Retailers need to back away from pushing price as the primary driver of value.
That’s according to Brian Kilcourse, managing partner at Retail Systems Research, who spoke during a discussion titled “How to Break the ‘Death by Discount’ Cycle” at the National Retail Federation’s (NRF) 2016 Big Show on Monday.
“Underperforming retailers, or laggards, want to create a better value proposition. But a value proposition to these retailers equals a low price. The problem with that is that any retailer on any given day can decide to beat their price and take them out,” he stressed. “Underperformers are really feeling the pinch. They’re worried that promotional reliance will lead to brand equity erosion. They’ve fallen into the trap of making price their number one lever to push.”
Cheryl Sullivan, senior vice president of product strategy at Revionics, a U.S. company that makes lifecycle price optimization software for retailers, explained that when retailers try to price-match or put out promotions that aren’t strategically driven it leads to erosion.
“Consumers are price sensitive but not on every product and you should promote but you should promote strategically,” she stressed. “Promotion needs to have a purpose. Products that will drive your basket. Products that will increase the frequency of trips and maintain your most loyal customers.”
Linda Voracek, group vice president of merchandising at Sally Beauty Supply, said that while the frequency and volume of promotions offered at the beauty supplies retailer have increased over the past few years, the company uses price perception in its marketing without calling out price.
“Most retailers are offering some kind of discounted price and you need to offer an avenue for the consumer to pick your store to come in and shop at. There can’t be a continuing cycle of eroding margin to do that. You need to increase margin and offer consumer value as well,” she said, noting that reacting to change becomes part of the challenge when maximizing margin.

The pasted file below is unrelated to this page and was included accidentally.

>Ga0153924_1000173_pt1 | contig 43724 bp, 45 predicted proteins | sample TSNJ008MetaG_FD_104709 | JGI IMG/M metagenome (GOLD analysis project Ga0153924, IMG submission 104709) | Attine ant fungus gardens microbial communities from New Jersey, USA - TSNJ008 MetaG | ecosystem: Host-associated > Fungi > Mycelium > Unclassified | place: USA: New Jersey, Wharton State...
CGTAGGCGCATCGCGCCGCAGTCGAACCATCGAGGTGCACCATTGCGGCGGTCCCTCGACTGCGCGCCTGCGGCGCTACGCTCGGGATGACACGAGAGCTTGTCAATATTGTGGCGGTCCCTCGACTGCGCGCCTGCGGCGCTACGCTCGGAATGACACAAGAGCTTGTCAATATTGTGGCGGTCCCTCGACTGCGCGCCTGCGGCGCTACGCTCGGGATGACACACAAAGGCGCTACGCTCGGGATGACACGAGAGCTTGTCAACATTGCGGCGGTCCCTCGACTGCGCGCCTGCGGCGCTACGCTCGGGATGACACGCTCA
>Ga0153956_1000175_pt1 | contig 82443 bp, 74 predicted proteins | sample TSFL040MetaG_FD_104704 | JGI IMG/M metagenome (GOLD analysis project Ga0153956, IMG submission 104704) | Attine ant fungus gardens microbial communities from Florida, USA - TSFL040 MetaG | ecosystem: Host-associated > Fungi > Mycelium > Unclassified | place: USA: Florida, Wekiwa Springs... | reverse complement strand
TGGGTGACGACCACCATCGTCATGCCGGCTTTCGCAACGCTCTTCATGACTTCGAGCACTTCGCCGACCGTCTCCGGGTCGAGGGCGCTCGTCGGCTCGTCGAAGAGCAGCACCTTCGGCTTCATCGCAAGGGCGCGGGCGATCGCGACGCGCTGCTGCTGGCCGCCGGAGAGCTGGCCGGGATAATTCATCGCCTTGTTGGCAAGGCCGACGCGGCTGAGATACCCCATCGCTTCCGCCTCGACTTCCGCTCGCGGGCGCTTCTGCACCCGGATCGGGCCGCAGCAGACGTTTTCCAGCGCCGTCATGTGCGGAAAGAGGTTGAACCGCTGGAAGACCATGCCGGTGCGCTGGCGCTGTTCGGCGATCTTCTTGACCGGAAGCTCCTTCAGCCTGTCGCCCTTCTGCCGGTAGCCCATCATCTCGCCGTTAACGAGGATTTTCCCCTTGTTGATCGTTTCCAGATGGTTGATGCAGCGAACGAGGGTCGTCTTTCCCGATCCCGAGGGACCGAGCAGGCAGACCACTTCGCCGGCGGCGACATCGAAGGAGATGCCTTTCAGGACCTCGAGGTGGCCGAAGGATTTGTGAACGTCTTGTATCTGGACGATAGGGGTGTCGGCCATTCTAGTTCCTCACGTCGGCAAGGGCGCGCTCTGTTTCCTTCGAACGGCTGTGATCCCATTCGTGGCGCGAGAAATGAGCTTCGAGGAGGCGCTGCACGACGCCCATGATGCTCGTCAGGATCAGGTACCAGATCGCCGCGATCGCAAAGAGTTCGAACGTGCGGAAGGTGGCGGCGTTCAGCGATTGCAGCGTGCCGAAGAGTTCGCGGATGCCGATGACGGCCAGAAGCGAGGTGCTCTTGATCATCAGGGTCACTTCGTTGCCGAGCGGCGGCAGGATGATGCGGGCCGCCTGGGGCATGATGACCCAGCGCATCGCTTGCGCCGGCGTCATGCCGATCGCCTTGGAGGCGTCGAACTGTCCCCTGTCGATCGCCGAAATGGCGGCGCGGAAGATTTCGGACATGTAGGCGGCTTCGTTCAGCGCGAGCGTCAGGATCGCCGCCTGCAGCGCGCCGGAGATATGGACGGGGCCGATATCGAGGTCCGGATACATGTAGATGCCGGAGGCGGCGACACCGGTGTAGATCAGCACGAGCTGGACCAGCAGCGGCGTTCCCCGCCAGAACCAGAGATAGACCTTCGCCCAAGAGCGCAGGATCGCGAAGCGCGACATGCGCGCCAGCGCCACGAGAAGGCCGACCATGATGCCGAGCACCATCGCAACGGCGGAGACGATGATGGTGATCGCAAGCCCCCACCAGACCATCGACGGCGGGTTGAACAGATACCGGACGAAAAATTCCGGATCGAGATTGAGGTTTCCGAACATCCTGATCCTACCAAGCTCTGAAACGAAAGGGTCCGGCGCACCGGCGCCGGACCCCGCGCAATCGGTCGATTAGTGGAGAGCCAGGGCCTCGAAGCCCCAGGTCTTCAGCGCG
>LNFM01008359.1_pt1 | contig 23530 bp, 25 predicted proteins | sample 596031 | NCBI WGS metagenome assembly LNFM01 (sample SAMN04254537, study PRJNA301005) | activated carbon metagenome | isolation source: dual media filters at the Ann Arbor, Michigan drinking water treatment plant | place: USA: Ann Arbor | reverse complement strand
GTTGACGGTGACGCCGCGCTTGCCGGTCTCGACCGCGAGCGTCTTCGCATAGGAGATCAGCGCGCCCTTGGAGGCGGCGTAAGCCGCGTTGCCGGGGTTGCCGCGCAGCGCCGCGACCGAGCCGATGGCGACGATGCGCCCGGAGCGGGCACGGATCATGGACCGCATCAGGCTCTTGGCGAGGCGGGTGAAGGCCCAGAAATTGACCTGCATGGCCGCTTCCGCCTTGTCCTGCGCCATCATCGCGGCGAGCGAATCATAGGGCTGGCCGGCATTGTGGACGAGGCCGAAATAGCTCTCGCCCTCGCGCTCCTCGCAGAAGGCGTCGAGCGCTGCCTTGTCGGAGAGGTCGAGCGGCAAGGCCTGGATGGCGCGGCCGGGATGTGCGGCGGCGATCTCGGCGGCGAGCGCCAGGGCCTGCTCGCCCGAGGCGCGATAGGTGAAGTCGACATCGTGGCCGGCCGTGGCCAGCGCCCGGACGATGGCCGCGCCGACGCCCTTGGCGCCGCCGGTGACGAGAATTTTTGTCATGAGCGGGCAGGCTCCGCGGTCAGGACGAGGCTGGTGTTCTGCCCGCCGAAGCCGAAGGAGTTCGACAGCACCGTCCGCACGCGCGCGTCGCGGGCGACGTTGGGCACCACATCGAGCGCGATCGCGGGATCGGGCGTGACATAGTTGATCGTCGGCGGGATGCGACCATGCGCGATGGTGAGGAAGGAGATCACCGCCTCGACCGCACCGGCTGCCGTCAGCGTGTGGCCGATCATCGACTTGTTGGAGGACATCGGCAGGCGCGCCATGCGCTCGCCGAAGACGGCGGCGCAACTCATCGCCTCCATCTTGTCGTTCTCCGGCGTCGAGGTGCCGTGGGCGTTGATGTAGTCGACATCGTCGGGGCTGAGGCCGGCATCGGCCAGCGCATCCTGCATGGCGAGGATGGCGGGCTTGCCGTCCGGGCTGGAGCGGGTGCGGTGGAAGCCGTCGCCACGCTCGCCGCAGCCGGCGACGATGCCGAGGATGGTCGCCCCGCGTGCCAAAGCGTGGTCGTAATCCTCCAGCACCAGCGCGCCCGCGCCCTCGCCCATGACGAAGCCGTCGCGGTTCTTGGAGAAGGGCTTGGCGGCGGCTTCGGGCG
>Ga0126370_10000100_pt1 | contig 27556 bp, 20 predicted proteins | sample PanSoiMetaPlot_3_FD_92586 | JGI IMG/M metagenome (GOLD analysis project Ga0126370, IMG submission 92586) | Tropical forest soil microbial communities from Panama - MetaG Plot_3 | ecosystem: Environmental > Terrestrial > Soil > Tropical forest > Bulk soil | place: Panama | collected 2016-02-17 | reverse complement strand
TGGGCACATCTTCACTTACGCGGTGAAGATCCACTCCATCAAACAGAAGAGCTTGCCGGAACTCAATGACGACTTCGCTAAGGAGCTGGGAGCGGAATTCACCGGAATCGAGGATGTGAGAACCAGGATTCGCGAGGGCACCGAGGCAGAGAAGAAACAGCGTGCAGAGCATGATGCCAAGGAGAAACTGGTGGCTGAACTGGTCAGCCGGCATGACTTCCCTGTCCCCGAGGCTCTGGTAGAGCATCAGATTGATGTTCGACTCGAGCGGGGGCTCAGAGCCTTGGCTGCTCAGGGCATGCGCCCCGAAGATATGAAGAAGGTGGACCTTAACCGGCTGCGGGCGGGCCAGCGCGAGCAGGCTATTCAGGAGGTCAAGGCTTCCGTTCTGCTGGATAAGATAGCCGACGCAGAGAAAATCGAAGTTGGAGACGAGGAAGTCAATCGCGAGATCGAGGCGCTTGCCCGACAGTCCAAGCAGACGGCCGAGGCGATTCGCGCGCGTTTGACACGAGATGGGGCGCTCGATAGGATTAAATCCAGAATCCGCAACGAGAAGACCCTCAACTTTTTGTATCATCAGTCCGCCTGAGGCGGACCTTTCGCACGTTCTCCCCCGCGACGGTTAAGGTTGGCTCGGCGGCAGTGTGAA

Sullivan continued, “If you make a price change, what are your competitors going to do? It’s either a race to the bottom or you’re going to get the response you want while also satisfying the consumer.”
“It’s not always prices going down. They have the opportunity to go up and down depending on what’s happening in the category,” Voracek pointed out, adding, “I probably send out 200 price changes a week. It really is impacting the way we do business.”
Price is important—but it’s only a piece of the puzzle.
“Having the right assortment and variety is important as well. Availability actually drives prices in many cases. You’ll see Amazon’s prices go up if an item is out of stock everywhere else,” Sullivan said, noting, “It’s about giving a good experience but making sure when you are giving offers to the consumers that you’re giving them on the products they want.”
And as Kilcourse said, “Repeat customers are easier to work with than a one-time price.”